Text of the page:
Consumer card spending in furniture stores declined during May when compared to last year, says new data from Barclays.
According to the latest Barclays Consumer Spending Index, which includes both debit and credit cards, furniture store spending growth declined 5.6% – down for a fifth consecutive month this year, while transaction growth also fell 4.3% against the same month last year. This also marked a fifth month of decline during 2023.
Home improvement and DIY stores saw spending growth fall 4.3%, with transaction growth up 0.1%. Department stores saw spending growth increase 1.9%, with transaction growth also up by 5.8%. Discount stores saw increases of 5% and 0.2% respectively.
Overall, consumer card spending grew just 3.6% year-on-year in May – less than half the latest CPIH* inflation rate of 7.8 per cent and lower than April (4.3%) – as Brits cut back on discretionary purchases to cope with mounting inflation and food prices. However, May’s long bank holiday weekends provided a welcome uplift to pubs, bars and clubs and the entertainment sector, while both digital content and takeaways enjoyed their highest growth so far this year.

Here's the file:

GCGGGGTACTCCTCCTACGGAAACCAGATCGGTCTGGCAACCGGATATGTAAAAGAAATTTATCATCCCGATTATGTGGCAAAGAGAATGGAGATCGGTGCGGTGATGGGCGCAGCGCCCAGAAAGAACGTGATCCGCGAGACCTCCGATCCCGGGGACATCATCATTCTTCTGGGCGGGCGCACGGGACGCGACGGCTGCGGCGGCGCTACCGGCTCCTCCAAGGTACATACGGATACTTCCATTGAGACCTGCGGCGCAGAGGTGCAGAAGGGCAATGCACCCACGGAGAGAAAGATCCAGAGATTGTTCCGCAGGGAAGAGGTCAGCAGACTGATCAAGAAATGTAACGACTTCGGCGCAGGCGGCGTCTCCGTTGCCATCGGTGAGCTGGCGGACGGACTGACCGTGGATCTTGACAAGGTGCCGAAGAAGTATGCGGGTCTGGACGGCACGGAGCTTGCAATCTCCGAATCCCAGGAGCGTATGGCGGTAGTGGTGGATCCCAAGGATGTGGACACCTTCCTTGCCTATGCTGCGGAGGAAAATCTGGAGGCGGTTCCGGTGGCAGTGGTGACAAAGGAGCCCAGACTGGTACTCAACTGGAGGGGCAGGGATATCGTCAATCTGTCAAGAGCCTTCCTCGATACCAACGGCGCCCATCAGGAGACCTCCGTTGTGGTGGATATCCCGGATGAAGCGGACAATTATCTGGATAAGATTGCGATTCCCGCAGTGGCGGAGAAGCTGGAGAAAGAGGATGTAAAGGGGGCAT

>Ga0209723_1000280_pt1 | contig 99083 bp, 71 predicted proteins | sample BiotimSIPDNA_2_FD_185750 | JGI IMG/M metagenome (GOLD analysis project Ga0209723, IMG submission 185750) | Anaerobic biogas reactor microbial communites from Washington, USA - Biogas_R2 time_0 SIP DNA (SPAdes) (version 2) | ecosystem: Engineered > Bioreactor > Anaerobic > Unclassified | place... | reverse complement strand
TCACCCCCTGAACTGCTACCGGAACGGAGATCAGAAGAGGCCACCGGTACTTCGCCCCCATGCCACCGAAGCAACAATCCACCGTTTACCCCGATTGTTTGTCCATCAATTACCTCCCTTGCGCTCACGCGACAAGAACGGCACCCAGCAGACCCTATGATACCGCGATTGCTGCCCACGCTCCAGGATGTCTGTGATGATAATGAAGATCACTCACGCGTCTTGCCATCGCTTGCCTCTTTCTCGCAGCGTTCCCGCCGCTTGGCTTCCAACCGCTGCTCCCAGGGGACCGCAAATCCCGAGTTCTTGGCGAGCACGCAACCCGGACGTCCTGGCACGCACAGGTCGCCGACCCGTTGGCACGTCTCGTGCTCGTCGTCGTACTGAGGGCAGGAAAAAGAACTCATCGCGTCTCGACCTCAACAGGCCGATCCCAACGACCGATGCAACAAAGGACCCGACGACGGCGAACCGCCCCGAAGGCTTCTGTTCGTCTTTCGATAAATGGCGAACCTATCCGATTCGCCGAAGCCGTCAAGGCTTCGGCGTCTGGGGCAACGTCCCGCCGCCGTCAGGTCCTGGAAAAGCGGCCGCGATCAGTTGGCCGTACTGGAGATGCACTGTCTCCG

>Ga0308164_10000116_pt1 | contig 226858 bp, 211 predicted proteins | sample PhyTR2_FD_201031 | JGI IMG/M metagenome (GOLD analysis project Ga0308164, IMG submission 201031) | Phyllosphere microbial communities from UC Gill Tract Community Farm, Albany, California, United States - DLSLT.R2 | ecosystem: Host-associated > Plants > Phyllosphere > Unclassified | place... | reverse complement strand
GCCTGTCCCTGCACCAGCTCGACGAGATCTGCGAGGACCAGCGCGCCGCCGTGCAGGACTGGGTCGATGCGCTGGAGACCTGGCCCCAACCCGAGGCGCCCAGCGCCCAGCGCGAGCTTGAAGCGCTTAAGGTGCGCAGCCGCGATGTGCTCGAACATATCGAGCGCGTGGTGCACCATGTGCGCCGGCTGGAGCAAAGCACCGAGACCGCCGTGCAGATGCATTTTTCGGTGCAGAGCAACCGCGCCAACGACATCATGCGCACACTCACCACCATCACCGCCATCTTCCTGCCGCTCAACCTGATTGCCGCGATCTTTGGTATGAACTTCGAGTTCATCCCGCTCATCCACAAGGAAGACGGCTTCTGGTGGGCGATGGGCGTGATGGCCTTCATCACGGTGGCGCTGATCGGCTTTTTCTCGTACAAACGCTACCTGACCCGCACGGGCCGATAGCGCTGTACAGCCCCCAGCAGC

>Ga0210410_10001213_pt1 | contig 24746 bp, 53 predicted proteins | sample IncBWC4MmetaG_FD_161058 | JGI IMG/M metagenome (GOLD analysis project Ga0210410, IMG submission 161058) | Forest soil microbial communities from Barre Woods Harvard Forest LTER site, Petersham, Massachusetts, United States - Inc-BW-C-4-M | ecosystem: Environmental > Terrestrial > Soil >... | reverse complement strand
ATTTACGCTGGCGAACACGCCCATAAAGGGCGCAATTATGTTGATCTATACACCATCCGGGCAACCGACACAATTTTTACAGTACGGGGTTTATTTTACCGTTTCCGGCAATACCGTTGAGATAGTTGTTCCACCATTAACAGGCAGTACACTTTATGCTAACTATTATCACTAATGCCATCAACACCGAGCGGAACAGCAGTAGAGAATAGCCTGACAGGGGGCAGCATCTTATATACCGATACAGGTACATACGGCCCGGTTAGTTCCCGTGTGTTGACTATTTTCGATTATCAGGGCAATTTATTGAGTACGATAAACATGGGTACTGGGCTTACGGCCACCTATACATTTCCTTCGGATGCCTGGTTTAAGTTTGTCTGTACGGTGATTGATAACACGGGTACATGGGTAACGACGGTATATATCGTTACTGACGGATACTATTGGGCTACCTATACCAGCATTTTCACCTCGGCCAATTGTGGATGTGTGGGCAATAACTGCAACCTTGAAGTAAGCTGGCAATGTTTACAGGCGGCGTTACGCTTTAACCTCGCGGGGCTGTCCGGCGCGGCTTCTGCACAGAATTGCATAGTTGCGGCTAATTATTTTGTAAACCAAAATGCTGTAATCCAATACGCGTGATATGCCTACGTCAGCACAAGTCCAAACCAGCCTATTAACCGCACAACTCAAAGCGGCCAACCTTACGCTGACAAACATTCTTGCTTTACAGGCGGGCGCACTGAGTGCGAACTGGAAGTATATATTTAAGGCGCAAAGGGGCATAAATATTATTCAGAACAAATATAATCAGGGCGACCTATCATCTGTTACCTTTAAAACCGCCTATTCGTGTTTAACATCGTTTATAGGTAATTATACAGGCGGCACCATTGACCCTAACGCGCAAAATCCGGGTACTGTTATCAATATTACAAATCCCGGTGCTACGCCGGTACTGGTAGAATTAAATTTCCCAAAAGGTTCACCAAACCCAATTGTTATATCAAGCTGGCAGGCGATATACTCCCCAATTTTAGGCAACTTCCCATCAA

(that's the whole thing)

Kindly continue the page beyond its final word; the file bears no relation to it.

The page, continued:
Esme Harwood, Director at Barclays, said: “Consumers are still paying close attention to their everyday spending, and we are seeing growing concerns around “shrinkflation” in the weekly shop.
“Many are having to forgo discretionary purchases to offset rising food prices, with clothing and restaurants most impacted. However, the growth witnessed at pubs, airlines and entertainment venues shows that Brits are still finding room in the budget to enjoy nights out and holidays.”
Silvia Ardagna, Head of European Economics Research at Barclays, said: “Although the latest headline figures show that inflation has fallen due to lower energy prices, the prices of core services and goods remain stubbornly high and continue to constrain real household disposable income and spending.
“The UK economy has escaped a technical recession for now, but the forward-looking outlook remains one in which the economy is likely to stagnate as the impact of monetary tightening will more than offset the relief from lower energy prices.”